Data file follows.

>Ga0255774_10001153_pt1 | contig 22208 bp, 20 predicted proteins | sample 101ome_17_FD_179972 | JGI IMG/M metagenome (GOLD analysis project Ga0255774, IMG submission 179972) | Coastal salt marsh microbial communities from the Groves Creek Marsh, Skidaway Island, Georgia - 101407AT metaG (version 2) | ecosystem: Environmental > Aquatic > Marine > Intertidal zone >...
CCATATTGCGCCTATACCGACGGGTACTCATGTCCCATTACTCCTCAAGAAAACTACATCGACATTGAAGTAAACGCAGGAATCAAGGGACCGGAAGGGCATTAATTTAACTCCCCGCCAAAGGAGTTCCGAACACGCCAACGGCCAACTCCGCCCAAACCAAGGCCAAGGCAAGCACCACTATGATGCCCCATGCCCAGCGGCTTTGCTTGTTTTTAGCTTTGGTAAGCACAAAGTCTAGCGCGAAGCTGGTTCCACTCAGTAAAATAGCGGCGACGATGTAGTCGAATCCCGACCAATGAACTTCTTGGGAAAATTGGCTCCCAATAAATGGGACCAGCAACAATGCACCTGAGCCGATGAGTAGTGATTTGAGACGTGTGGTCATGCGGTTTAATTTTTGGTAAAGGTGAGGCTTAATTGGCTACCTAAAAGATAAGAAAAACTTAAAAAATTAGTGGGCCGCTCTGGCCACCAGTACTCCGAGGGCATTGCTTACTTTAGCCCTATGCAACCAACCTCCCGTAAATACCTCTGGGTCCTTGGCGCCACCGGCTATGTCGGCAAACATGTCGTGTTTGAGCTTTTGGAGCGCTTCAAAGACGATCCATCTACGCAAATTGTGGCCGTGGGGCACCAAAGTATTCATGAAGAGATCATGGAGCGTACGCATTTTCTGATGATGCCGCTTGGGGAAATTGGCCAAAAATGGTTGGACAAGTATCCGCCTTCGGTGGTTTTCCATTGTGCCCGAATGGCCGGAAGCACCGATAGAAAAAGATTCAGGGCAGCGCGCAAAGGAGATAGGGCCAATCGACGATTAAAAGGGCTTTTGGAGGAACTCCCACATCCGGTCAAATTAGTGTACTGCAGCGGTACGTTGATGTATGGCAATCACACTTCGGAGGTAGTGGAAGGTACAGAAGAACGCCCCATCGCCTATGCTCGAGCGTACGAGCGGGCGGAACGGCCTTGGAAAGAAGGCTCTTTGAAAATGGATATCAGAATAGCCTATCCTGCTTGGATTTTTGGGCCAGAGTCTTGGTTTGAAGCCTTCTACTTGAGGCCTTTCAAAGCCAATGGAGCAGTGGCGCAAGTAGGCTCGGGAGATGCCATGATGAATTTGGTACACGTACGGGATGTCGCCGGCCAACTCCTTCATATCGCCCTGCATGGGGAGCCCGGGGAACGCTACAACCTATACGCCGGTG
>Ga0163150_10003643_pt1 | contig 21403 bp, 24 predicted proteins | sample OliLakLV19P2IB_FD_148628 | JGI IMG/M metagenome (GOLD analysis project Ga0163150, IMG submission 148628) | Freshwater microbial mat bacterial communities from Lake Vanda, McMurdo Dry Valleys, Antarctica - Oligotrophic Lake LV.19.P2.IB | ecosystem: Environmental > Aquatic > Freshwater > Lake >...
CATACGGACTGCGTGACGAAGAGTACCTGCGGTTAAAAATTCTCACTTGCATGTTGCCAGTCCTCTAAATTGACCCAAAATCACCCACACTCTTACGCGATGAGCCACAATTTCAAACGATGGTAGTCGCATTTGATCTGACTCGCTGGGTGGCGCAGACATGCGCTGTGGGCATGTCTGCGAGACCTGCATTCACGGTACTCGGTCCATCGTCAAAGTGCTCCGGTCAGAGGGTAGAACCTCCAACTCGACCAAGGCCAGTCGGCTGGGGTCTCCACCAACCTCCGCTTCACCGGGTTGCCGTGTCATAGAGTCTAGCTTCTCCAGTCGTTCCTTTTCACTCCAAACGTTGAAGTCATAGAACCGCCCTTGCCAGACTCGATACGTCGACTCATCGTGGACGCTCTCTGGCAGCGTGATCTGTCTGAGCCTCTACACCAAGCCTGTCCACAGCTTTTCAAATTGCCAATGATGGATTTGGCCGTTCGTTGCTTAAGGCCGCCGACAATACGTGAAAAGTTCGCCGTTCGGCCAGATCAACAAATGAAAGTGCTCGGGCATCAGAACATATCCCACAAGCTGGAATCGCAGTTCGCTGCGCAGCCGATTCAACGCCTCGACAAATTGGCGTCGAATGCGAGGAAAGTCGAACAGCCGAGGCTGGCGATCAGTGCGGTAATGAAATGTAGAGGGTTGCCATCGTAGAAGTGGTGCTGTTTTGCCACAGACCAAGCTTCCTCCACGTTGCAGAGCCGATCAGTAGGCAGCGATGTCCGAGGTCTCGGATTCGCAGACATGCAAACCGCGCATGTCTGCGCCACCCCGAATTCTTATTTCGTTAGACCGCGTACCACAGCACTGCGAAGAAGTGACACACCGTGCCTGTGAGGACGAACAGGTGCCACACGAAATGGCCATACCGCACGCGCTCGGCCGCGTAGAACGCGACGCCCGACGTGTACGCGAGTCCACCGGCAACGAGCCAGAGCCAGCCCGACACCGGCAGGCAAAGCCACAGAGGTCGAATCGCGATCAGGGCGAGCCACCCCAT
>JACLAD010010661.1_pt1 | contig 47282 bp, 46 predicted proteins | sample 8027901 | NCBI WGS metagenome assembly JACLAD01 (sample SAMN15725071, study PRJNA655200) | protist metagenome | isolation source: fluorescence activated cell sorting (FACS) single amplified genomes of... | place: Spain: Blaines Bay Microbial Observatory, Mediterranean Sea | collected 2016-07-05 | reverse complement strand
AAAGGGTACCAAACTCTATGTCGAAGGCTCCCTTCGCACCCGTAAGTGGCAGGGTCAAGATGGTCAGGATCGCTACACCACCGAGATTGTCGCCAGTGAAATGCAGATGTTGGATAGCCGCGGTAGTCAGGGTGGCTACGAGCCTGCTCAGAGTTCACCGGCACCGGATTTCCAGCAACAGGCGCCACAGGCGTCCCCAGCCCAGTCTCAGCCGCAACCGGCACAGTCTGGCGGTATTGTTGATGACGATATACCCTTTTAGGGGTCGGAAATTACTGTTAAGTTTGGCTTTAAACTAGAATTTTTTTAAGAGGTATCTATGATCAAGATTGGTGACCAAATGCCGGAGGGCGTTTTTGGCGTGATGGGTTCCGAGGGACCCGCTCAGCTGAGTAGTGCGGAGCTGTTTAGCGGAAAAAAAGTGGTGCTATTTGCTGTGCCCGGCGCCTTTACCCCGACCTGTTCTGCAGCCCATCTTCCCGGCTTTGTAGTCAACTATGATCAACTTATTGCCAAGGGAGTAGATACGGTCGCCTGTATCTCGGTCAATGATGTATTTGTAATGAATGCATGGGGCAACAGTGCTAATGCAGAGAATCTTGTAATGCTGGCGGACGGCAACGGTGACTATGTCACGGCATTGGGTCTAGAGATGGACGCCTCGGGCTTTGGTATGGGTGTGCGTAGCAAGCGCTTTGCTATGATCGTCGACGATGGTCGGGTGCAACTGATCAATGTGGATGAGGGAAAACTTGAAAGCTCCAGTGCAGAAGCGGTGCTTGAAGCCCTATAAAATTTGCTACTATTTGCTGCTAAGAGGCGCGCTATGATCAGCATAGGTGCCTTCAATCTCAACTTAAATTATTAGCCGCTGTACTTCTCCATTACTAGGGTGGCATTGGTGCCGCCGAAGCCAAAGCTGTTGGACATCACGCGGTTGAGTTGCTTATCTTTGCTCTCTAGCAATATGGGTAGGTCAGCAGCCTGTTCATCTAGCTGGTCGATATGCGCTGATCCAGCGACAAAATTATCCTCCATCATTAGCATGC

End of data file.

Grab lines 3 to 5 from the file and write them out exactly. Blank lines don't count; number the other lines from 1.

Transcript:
>Ga0163150_10003643_pt1 | contig 21403 bp, 24 predicted proteins | sample OliLakLV19P2IB_FD_148628 | JGI IMG/M metagenome (GOLD analysis project Ga0163150, IMG submission 148628) | Freshwater microbial mat bacterial communities from Lake Vanda, McMurdo Dry Valleys, Antarctica - Oligotrophic Lake LV.19.P2.IB | ecosystem: Environmental > Aquatic > Freshwater > Lake >...
CATACGGACTGCGTGACGAAGAGTACCTGCGGTTAAAAATTCTCACTTGCATGTTGCCAGTCCTCTAAATTGACCCAAAATCACCCACACTCTTACGCGATGAGCCACAATTTCAAACGATGGTAGTCGCATTTGATCTGACTCGCTGGGTGGCGCAGACATGCGCTGTGGGCATGTCTGCGAGACCTGCATTCACGGTACTCGGTCCATCGTCAAAGTGCTCCGGTCAGAGGGTAGAACCTCCAACTCGACCAAGGCCAGTCGGCTGGGGTCTCCACCAACCTCCGCTTCACCGGGTTGCCGTGTCATAGAGTCTAGCTTCTCCAGTCGTTCCTTTTCACTCCAAACGTTGAAGTCATAGAACCGCCCTTGCCAGACTCGATACGTCGACTCATCGTGGACGCTCTCTGGCAGCGTGATCTGTCTGAGCCTCTACACCAAGCCTGTCCACAGCTTTTCAAATTGCCAATGATGGATTTGGCCGTTCGTTGCTTAAGGCCGCCGACAATACGTGAAAAGTTCGCCGTTCGGCCAGATCAACAAATGAAAGTGCTCGGGCATCAGAACATATCCCACAAGCTGGAATCGCAGTTCGCTGCGCAGCCGATTCAACGCCTCGACAAATTGGCGTCGAATGCGAGGAAAGTCGAACAGCCGAGGCTGGCGATCAGTGCGGTAATGAAATGTAGAGGGTTGCCATCGTAGAAGTGGTGCTGTTTTGCCACAGACCAAGCTTCCTCCACGTTGCAGAGCCGATCAGTAGGCAGCGATGTCCGAGGTCTCGGATTCGCAGACATGCAAACCGCGCATGTCTGCGCCACCCCGAATTCTTATTTCGTTAGACCGCGTACCACAGCACTGCGAAGAAGTGACACACCGTGCCTGTGAGGACGAACAGGTGCCACACGAAATGGCCATACCGCACGCGCTCGGCCGCGTAGAACGCGACGCCCGACGTGTACGCGAGTCCACCGGCAACGAGCCAGAGCCAGCCCGACACCGGCAGGCAAAGCCACAGAGGTCGAATCGCGATCAGGGCGAGCCACCCCAT
>JACLAD010010661.1_pt1 | contig 47282 bp, 46 predicted proteins | sample 8027901 | NCBI WGS metagenome assembly JACLAD01 (sample SAMN15725071, study PRJNA655200) | protist metagenome | isolation source: fluorescence activated cell sorting (FACS) single amplified genomes of... | place: Spain: Blaines Bay Microbial Observatory, Mediterranean Sea | collected 2016-07-05 | reverse complement strand